MCC students restore retired principal’s dream of a nature center.

June 12, 2017

MCC students restore retired principal’s dream of a nature center.

 

#SpartanProud #ScottvilleNews.

By Rob Alway, Editor-in-Chief. 

SCOTTVILLE — When Ed Malkowski retired as the middle school principal of Mason County Central in 1993, he thought his dream of creating a nature center just outside the school building was dead. Twenty-three years later, hope has been restored, thanks to teachers Mike Weinert and Rachel Brock, and the students in their high school Art and Ecology classes.

Malkowski started working on the nature center in the early 1980s in an empty field just northeast of the middle school. Soil was used to build the middle school, which opened in 1976.

“I would have teachers approach me who wanted to take their students on field trips to study nature,” Malkowski said. “Back then the school couldn’t afford busing for extra activities like that.” So, he looked out his office window and had a vision to turn the empty field across the road into something grand. Malkowski approached the Mason-Lake Soil Conservation District (now called the Mason-Lake Conservation District) which gave him advice on how to proceed. He then brought in the army, literally.

“I had the National Guard out of Manistee come in with these huge tanks and bulldozers. They made the trail system,” he said. Businesses donated materials and volunteers donated their time. When it was completed, the nature center had three miles of walking trails with the center point being a pond, complete with bridges.

Over time, the nature center deteriorated. The school built a new sports complex and used part of the land for the soccer field. Malkowski said the drive to keep the property up fizzled.

Then, came science teacher Mike Weinert, a graduate of Mason County Central who had Mr. Malkowski as his middle principal. Weinert came up with the idea of creating a class called Art and Ecology. He spoke with art teacher Rachel Brock and asked her if she would partner with him, and she agreed.

The class would concentrate on restoring the nature center and also take the students on field trips that incorporated a symbiosis between art and science.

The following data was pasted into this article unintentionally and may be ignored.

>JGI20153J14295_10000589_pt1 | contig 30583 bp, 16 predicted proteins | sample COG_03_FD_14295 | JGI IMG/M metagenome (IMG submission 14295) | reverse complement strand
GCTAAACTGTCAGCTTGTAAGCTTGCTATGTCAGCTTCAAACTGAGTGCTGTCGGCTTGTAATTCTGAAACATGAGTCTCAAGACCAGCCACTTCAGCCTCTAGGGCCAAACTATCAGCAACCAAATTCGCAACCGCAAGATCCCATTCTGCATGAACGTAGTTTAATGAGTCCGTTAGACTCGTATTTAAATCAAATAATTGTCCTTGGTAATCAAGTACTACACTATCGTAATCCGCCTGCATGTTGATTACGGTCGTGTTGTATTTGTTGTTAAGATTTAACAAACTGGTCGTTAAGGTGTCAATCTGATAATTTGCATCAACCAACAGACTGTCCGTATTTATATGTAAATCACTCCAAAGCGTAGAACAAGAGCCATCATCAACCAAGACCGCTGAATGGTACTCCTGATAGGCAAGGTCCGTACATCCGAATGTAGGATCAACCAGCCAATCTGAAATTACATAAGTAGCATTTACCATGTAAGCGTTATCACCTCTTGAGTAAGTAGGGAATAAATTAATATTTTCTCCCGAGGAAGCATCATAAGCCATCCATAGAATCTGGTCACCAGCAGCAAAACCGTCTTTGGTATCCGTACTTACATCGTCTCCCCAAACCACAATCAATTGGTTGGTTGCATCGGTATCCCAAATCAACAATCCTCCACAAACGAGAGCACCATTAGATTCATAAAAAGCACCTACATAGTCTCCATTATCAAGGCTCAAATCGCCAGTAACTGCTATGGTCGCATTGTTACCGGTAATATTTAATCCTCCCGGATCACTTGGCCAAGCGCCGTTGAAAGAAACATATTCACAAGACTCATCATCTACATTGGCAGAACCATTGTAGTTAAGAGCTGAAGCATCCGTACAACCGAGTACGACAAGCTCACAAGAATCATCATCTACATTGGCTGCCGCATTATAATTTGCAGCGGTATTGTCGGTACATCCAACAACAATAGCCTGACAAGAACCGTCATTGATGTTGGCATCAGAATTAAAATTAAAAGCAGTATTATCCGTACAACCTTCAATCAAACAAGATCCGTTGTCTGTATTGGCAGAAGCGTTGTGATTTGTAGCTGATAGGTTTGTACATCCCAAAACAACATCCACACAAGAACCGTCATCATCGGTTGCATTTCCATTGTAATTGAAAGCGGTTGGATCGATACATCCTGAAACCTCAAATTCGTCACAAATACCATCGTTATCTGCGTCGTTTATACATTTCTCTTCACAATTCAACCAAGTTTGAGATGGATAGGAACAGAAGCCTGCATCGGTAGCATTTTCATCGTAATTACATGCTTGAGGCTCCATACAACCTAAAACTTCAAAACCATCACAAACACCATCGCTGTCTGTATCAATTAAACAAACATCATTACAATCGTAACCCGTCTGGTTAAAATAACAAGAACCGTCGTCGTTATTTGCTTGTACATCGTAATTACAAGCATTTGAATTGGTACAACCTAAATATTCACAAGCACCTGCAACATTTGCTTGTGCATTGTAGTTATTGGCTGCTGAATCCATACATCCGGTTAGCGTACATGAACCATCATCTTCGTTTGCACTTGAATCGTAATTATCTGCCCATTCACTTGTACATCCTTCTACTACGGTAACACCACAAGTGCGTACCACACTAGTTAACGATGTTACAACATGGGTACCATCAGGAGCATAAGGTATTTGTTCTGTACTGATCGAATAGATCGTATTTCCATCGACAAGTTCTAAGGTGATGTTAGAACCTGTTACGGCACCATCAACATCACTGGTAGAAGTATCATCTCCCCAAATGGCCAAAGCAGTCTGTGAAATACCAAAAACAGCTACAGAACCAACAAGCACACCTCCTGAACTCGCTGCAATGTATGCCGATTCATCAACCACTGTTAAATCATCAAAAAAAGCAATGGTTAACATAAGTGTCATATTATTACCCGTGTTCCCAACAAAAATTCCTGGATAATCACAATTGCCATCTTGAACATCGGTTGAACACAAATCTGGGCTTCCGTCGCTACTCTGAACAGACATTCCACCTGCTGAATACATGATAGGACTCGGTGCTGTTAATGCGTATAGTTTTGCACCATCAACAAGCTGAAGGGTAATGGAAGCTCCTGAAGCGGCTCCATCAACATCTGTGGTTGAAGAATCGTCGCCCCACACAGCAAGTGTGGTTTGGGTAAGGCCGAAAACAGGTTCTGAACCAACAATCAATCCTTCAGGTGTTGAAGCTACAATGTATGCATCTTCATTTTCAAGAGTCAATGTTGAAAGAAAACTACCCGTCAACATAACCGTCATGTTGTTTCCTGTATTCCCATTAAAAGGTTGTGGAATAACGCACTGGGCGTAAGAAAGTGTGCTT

“At the beginning of the class, we give the students an outline of projects that need to be taken on,” Weinert said. “They put together a plan on what they want to do, they form teams, and they bring their plans to Ms. Brock and I for approval. We then set goals.”

The students get a lot of freedom to perform the tasks. Over the past year, the students went into the community and asked for donations to restore the trail system. They rebuilt a deteriorating bridge. They built bird and bat houses, they made signs for the center, benches, and repainted and repaired a storage shed.

“This is beyond my expectation,” Malkowski said as the students gave him a recent tour of the nature center. “When I first saw its decline, I thought it was a dead project.”

Superintendent Jeff Mount said the class and its project is a perfect example of project based learning.

“There is a lot of problem solving that has to be done on a project like this,” Mount said. “The students are faced with a challenge and they start working on it and complete it. I couldn’t be more proud of them.”

The nature center will soon also be a place where the community can share a vegetable garden. In 2016, Becky Alway, who is now a member of the board of education, received a Love Ludington mini grant of $500 to create a community garden. “The nature center seems like the perfect place to utilize the funds for the community garden,” Alway said. “We are encouraging the public to come out to the this space and explore it and utilize it.”

The board of education is also considering naming the nature center in honor of Malkowski, who served as principal for 32 years. The board is expected to take action on that decision later in the summer or early in the fall, according to Mount.

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